Am I Censoring if I Return a Book I Ordered after Seeing It?

Q: I ordered a book for my school library and when I received it and saw it firsthand, I determined that the content was too mature for our book collection, so I didn’t add it. Now I’m concerned. Was I censoring that book?

From time to time everyone is surprised to see that something we ordered is different from what we expected. Even if you had looked at professional book reviews, rather than ordering from an ad (which in most instances isn’t a sound practice), you still might be disappointed. Perhaps the book jacket seemed sensational, or the content of the book was clearly much more mature than what the library typically has for children at all reading and interest levels.

You had a couple of options in your situation. You could have returned the book and asked for credit or a refund. But the person in your building or district who handles requisitions may have told you that it wouldn’t be worth the time necessary to complete the paperwork. Still, this item was purchased with public funds–you can’t just discard it.

Usually the best option is to offer the book to the library at the next level. If you’re in an elementary school, contact someone at the middle school, or even the high school. Make a note of when you did this. Follow up.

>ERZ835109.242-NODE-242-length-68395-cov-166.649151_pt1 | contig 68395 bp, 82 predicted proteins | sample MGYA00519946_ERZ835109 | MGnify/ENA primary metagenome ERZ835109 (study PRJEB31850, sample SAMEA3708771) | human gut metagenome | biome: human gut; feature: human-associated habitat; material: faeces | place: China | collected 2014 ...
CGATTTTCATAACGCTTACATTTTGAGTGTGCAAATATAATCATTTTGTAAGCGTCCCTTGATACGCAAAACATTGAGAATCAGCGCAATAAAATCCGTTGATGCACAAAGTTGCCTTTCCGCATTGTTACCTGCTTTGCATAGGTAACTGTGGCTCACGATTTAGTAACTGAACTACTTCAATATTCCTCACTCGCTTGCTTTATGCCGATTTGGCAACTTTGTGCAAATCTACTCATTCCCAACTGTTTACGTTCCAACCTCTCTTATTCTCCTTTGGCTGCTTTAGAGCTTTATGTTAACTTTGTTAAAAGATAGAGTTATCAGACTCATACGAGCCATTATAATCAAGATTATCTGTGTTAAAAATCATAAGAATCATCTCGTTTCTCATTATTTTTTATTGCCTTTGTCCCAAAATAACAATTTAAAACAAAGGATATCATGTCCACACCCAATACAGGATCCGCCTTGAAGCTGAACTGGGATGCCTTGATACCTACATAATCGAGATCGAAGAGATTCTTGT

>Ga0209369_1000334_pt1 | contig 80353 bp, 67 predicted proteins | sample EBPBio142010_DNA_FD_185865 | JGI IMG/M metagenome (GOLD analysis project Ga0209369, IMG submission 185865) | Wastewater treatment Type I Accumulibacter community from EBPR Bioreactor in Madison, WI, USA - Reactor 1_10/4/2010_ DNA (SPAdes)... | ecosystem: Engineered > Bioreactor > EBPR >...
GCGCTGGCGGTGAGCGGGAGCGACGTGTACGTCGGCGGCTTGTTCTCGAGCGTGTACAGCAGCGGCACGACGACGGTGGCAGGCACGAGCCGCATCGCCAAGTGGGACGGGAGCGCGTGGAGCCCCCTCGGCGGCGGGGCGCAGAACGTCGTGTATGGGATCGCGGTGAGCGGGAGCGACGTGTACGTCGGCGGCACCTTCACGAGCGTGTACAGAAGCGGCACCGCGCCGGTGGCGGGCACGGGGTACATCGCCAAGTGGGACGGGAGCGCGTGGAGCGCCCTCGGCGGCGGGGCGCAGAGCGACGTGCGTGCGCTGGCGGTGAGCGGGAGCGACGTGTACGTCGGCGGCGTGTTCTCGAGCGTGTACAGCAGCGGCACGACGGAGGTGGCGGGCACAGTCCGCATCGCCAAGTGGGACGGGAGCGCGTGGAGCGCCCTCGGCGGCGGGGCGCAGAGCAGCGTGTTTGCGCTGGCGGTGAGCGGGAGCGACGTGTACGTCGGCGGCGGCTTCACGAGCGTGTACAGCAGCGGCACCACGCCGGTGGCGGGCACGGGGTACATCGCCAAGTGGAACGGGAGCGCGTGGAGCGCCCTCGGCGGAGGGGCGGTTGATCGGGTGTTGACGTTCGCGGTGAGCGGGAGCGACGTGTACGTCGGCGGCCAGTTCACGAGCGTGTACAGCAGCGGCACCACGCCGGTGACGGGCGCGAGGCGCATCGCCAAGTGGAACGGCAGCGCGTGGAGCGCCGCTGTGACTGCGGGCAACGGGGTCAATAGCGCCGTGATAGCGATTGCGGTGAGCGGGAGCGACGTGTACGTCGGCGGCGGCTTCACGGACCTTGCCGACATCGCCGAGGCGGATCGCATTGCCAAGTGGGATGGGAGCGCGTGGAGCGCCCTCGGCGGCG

If this book isn’t welcome in the district at all, you might want to donate it to the public library. Again, make a note and follow up.

If the book  isn’t welcome at the public library, make a note of that and, with your administrator’s OK, donate it to an upcoming book sale of a publicly funded institution in the community. And yes, make a note.

It’s important to know that you may not donate the book to the sale of a religious organization or your own garage sale. The book was purchased with tax dollars. Somehow a library Friends group or affiliate of a public agency must benefit from this ordering mistake.

Maybe you’ll have a half-dozen such items by the end of the school year. Do them all at once.

You aren’t a censor—unless of course this happens over and over, time and again. If so, then take a close look at your selection practices and look again at your selection policy. If you think a book is too mature, are you remembering the reading interests and reading levels of all the kids in your school? It isn’t always easy to remember this when something you see makes you really cringe.

Finally, it’s important to remember that it isn’t “your” library in a literal sense: it’s the school’s library, the district’s library, and the community’s library. It’s a library for everyone you serve. Remember this when selecting materials to support the curriculum, which includes opportunities for students to practice the reading skills they’re learning in class by choosing books for leisure reading as well as books with which they’ll complete homework assignments. It isn’t easy to remember this when you really cringe at what you see. Check the reviews regarding quality and age/grade recommendations before automatically pitching a book to the next level.

October, 2005